Accepting the trying times.
For some women, pregnancy is a time of enchanted anticipation, glowing cheekbones, and the most adorable cravings (hot wings dipped in guacamole, anyone?). For me—and many other pregnant women I’ve encountered—pregnancy can be downright miserable.
I’m currently expecting my third child, and between the mind-boggling nausea and extreme fatigue, each day I’ve wondered how I’ll survive until bedtime. I’m busy keeping two other humans alive (my sons, almost four and almost two, respectively) as well as maintaining a freelance career and managing our home. Like me, most women cannot simply check out for the nine grueling months it takes to grow a human—we all have duties: work, school, other children, not to mention all the other responsibilities of being an adult.
According to the U.S. Census Bureau, over half of all American women between the ages of 15 and 50 have experienced the grueling process of pregnancy and birth. Online message boards and parenting blogs share stories of expectant mothers muddling through the discomfort and desperation unique to each trimester. The most common question I receive throughout this physically demanding time isn’t whether I’m having a boy or girl, but rather how I’m feeling. I’m afraid my answer isn’t always what friends want to hear. I feel wretched, to say the least.
Cue the spotlight on mindfulness. When nausea or aching ligaments can’t be alleviated with medication, or I can’t get away for a much-needed nap, or even just get through the morning without eight trips to the restroom, I try to dwell less on my misery and choose to be mindful instead.
Here are four tips for using mindfulness to help ease the discomforts and hardships of pregnancy:
The very nature of pregnancy is a hellstorm on the body. The hormonal changes can cause countless effects, compounded by increasing weight and decreasing energy. It’s easy to feel bogged down by the changes, but we may find relief by choosing acceptance. For me, nausea during the first trimester was a cruel companion. Instead of only focusing on my upset stomach, I try to accept it as beyond my control and also focus on what I can control to seek relief. Sometimes, this meant middle of the night snacking; other times, just sitting in the afternoon sunshine for a few minutes would give me the energy I needed to make it to dinnertime. Other options may include walking to ease pressure on your aching back, or remembering that swelling and Braxton-Hicks contractions can decrease when we take care to hydrate. Rather than only focusing on your suffering, see if you can also consider the ways in which you can ensure more ease.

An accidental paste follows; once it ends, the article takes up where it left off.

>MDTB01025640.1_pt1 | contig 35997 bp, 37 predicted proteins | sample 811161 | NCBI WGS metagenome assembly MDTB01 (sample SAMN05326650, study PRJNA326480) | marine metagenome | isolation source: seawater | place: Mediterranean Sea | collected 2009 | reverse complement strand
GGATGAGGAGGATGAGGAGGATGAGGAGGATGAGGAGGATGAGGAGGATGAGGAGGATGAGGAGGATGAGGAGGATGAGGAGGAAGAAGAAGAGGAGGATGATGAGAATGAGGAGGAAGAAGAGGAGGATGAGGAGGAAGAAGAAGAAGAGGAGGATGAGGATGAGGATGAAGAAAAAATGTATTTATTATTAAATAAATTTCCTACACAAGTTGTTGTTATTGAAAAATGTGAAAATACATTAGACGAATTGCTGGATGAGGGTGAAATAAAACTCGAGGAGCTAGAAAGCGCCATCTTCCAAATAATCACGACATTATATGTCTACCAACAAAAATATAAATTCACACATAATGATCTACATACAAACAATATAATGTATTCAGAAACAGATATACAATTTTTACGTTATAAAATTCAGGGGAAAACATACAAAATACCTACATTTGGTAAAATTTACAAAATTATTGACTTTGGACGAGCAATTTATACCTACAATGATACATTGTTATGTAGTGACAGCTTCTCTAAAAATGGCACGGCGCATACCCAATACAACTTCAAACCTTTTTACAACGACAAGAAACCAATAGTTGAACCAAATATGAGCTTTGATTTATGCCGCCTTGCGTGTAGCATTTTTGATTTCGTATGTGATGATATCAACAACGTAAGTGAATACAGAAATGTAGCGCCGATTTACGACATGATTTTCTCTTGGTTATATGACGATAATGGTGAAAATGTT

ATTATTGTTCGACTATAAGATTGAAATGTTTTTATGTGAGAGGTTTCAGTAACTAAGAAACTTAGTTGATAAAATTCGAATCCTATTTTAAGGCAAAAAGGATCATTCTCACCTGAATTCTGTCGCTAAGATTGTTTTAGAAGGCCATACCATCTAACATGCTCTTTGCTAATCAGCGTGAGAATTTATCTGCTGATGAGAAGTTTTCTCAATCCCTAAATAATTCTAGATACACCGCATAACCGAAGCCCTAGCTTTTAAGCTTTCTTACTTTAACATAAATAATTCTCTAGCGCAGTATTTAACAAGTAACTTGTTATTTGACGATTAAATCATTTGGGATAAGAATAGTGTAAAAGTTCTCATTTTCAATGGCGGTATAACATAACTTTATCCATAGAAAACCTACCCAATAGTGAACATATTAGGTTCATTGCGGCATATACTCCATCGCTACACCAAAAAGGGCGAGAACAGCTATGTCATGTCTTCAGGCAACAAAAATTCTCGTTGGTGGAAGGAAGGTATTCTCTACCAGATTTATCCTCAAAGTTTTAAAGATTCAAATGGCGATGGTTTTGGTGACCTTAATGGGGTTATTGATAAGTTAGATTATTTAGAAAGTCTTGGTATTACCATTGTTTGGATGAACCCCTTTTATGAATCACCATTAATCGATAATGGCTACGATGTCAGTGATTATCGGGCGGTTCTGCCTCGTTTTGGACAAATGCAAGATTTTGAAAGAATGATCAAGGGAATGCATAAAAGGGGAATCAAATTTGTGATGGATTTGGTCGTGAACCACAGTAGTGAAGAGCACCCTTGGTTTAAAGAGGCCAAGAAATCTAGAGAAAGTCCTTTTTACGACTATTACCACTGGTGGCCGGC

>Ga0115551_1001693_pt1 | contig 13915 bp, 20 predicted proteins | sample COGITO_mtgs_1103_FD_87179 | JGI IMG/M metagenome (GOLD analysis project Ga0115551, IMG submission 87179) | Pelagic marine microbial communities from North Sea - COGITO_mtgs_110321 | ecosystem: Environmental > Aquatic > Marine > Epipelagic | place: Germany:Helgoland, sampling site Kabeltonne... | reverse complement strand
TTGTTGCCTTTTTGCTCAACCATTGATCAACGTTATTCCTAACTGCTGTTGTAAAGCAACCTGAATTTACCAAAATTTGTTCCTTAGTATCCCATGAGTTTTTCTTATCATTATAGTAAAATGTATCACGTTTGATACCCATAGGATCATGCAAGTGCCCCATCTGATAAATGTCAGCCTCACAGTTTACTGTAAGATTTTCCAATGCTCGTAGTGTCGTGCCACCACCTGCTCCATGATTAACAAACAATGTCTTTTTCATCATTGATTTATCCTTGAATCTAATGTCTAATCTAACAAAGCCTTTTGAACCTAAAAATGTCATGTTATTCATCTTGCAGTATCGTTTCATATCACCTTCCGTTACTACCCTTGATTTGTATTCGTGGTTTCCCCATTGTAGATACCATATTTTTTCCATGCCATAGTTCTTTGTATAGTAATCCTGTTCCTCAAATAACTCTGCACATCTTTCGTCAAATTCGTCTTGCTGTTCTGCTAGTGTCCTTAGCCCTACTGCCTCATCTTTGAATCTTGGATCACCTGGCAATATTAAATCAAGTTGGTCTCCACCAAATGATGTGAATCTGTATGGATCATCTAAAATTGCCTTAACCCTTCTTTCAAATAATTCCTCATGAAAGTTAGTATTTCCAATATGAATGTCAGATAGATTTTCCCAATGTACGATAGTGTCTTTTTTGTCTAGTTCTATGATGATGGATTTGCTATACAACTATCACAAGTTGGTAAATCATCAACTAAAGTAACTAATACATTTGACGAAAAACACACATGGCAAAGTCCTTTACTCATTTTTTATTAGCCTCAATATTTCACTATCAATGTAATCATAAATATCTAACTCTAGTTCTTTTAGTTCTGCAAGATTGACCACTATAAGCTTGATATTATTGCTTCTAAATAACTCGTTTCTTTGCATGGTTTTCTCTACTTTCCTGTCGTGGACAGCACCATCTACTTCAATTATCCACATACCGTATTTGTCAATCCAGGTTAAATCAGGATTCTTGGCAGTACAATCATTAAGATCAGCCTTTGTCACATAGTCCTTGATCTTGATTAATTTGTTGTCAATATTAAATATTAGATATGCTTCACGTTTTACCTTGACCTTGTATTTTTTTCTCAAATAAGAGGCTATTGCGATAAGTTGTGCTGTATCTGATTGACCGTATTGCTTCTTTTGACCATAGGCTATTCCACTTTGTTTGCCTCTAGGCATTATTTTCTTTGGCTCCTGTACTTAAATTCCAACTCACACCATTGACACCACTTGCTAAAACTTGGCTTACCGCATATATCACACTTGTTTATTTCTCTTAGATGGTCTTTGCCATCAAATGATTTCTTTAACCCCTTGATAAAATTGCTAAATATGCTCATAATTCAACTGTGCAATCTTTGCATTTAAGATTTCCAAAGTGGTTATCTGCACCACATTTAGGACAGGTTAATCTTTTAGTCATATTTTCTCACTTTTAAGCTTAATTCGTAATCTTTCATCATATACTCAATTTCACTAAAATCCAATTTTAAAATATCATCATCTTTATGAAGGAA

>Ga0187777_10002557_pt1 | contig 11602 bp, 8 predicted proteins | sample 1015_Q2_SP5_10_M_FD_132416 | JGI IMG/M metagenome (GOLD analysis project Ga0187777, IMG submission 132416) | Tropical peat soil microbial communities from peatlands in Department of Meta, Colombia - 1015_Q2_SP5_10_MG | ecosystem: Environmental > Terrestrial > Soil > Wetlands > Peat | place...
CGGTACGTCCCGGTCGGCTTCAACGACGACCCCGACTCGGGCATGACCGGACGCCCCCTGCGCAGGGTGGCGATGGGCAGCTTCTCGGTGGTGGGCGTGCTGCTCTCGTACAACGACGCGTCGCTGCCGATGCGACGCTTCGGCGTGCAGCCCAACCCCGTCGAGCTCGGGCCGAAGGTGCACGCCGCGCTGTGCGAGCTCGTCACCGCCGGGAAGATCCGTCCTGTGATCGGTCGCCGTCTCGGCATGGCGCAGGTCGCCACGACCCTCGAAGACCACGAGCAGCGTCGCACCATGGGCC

This one goes hand in hand with staying tuned into your physical wellness. Many women feel guilty for taking breaks, but pregnancy is a time to slow down, to breathe deeply and practice self-care. Nap if you can do so during your lunch hour, use paper plates if dishes are just too much that day, and give yourself permission to take things at a pace you can handle. I’m usually pretty particular about household chores, but during difficult days I’ve opted for sanity and relaxation over routine. Taking breaks is an act of (productive) mindfulness too.
As a full-time caregiver to my children, my days seem both hectic and extremely long—I often count the hours and minutes until I can tuck my boys into bed and collapse on the sofa myself. But counting the hours does nothing but foster anxiety and discouragement. Even with pregnancy ailments ablaze, I’ve become more aware of present moments. I breathe in the scent of a freshly washed toddler’s hair or sip my coffee quietly as my family eats breakfast at the table, I notice present moments and reject anticipatory thought patterns about the future. Practicing mindfulness has taken the focus off of my longer-term suffering and placed it directly where it should be: here and now.
I’ll be the first to admit that not every moment of this pregnancy has been filled with gratitude. As I’ve entered my second trimester and my symptoms have evolved, I’ve learned to catch myself when I feel like complaining and to shift my thinking toward the privileges of pregnancy. Rather than voice each grievance, I consider a way I can be thankful for this unborn child and the family he or she will be born into. While complaining and unloading feels nice on occasion, building mindful gratitude practices continues to be one of my best defenses against a long and often unforgiving nine months. Not that I’m counting or anything.
The author of this post is an editorial contributor to Headspace. These are their views, experiences and results and theirs alone. This contributor was paid for their writing.